First of all, it is a complex question and not an easy one to answer. I have worked in biotechnology, large scale agriculture, and technology at varying levels and the answer that I would have given two years ago is much different than the answer I will give today. I have, in the last two years, learned so much about how ecosystems function, and how our modern or “conventional” methods have totally disrupted the natural ecosystems. In most cases, I see biotechnology, gene editing, and all of those tools as bandaids to a larger problem. And those bandages often come with a wide array of unintended consequences that are often not uncovered for many years after which much damage is done to human health, ecosystem health, and so on. 

So, my opinion today, knowing what I know now, is that regenerative agriculture applied correctly does not need the help of our man-made tools of death and destruction. That’s the beauty of regenerative principals, it’s about life, not about death. Most farmers wake up every day trying to figure out what they are going to kill today; weeds, insects, fungus, parasites, etc. We have a chemical or pill for everything and genetic solutions that often require the use of more chemicals. It’s crazy when you think about it. We are applying all of these toxic chemicals to the crops and soils that produce our food, and then wonder why the rate of diseases, cancers, birth defects, autism, and more continue to skyrocket.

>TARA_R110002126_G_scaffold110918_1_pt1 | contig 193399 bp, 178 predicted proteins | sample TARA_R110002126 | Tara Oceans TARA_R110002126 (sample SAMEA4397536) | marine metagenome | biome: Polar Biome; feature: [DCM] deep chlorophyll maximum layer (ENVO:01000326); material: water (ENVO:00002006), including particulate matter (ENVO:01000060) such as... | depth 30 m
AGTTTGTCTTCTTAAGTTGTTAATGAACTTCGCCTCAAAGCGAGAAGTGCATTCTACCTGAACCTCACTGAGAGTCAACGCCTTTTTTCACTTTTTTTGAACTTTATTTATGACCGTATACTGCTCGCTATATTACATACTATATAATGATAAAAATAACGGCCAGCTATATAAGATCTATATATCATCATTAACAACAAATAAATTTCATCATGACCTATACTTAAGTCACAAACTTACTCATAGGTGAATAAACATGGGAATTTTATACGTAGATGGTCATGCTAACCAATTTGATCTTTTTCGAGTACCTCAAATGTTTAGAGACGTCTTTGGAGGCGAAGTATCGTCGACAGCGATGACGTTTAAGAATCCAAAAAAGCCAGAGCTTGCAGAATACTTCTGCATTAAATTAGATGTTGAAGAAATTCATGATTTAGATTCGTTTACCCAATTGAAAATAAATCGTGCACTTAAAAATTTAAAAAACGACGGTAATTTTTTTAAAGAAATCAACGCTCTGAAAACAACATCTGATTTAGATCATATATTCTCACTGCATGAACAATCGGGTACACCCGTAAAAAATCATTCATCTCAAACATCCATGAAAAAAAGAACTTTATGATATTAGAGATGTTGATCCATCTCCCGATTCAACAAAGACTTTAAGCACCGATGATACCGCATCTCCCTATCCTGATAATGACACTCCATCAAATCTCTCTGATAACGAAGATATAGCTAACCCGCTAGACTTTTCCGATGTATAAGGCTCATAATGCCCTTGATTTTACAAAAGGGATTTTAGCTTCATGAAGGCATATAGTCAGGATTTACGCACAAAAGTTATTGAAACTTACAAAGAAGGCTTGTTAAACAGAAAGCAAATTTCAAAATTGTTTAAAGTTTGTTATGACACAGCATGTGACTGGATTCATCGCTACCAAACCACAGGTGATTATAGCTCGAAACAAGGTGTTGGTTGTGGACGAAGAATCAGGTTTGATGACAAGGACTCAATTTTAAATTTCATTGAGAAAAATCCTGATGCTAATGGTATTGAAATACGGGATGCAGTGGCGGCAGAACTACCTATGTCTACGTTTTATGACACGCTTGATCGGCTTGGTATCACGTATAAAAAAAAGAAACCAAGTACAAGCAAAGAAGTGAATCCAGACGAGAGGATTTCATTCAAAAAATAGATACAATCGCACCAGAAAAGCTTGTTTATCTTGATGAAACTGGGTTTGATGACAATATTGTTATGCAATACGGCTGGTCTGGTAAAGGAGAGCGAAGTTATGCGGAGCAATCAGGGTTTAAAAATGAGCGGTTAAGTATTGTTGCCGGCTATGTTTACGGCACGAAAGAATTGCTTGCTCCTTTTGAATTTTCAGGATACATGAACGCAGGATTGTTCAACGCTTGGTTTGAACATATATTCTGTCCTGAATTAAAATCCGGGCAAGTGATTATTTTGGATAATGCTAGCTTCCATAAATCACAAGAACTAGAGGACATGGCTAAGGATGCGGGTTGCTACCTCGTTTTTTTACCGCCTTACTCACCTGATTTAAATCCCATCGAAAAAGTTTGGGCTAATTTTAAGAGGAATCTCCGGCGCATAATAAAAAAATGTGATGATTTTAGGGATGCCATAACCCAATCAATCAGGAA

Regenerative agriculture applied correctly, would fix so many of our very large problems today. But, there is not a lot of money to be made by the industrial complex, and they hate that. Hence, it is a grassroots, consumer-driven movement. We have to educate consumers, farmers, everyone. My education started with reading Gabe Brown’s book, Dirt to Soil. Since then I have been obsessed with learning all I can about it. It is amazing what can happen when you allow the natural systems to work.  We don’t need more disruption of natural systems, we need to embrace the natural systems and learn to work with nature and not against it. When we battle nature, nature always wins in the end.